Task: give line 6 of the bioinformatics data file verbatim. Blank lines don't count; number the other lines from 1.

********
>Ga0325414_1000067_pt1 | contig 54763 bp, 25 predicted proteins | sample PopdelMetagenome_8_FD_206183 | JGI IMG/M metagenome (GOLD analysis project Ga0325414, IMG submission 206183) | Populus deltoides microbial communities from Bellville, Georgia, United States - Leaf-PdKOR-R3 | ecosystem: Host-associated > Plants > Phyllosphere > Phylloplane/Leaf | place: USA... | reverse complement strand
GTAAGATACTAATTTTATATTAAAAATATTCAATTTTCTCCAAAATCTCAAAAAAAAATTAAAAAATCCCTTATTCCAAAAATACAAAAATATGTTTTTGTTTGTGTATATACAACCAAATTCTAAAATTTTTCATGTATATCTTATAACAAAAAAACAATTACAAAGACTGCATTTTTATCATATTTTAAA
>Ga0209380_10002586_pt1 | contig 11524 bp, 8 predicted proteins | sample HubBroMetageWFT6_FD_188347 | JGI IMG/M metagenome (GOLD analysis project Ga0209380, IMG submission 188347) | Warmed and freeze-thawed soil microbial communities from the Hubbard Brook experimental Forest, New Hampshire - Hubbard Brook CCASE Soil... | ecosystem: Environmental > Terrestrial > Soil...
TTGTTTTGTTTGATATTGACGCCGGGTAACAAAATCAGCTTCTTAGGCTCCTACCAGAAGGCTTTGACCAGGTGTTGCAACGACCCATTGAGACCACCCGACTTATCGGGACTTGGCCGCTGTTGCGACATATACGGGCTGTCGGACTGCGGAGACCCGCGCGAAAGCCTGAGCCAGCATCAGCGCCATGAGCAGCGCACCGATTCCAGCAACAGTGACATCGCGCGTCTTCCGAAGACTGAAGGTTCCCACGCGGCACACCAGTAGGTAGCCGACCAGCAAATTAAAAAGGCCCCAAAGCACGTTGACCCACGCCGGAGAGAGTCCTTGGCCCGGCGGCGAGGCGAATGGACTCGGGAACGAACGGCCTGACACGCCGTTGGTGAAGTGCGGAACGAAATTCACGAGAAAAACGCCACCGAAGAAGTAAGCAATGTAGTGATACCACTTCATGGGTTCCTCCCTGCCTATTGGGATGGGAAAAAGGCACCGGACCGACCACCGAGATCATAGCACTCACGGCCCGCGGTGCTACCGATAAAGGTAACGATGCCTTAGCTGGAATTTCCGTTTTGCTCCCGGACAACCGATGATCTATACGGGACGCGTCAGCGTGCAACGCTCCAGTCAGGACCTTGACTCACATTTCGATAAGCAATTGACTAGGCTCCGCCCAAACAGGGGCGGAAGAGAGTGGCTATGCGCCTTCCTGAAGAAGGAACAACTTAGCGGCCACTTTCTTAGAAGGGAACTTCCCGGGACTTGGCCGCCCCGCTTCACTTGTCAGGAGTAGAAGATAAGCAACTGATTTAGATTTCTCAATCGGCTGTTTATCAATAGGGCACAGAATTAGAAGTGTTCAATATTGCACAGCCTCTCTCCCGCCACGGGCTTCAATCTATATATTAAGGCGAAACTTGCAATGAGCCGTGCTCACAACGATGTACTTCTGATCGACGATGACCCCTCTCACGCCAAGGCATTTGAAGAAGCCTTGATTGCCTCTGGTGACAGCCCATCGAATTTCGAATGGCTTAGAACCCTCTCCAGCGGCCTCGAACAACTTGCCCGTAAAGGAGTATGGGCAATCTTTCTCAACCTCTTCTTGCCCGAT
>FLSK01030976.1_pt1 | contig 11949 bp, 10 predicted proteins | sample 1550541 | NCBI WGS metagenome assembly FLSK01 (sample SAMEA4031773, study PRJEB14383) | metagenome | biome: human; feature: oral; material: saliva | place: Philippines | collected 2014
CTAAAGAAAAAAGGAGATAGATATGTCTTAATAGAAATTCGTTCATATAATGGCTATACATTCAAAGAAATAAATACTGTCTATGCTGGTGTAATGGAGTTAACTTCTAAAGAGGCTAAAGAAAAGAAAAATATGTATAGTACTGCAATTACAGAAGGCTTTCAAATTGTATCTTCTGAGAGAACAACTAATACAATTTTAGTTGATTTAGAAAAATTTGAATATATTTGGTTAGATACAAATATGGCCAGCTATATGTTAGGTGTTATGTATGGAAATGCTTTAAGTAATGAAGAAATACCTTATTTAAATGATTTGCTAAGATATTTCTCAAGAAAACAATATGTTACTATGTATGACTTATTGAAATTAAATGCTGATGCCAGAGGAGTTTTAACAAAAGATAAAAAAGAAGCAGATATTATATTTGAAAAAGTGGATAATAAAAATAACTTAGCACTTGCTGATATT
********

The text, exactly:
CTAAAGAAAAAAGGAGATAGATATGTCTTAATAGAAATTCGTTCATATAATGGCTATACATTCAAAGAAATAAATACTGTCTATGCTGGTGTAATGGAGTTAACTTCTAAAGAGGCTAAAGAAAAGAAAAATATGTATAGTACTGCAATTACAGAAGGCTTTCAAATTGTATCTTCTGAGAGAACAACTAATACAATTTTAGTTGATTTAGAAAAATTTGAATATATTTGGTTAGATACAAATATGGCCAGCTATATGTTAGGTGTTATGTATGGAAATGCTTTAAGTAATGAAGAAATACCTTATTTAAATGATTTGCTAAGATATTTCTCAAGAAAACAATATGTTACTATGTATGACTTATTGAAATTAAATGCTGATGCCAGAGGAGTTTTAACAAAAGATAAAAAAGAAGCAGATATTATATTTGAAAAAGTGGATAATAAAAATAACTTAGCACTTGCTGATATT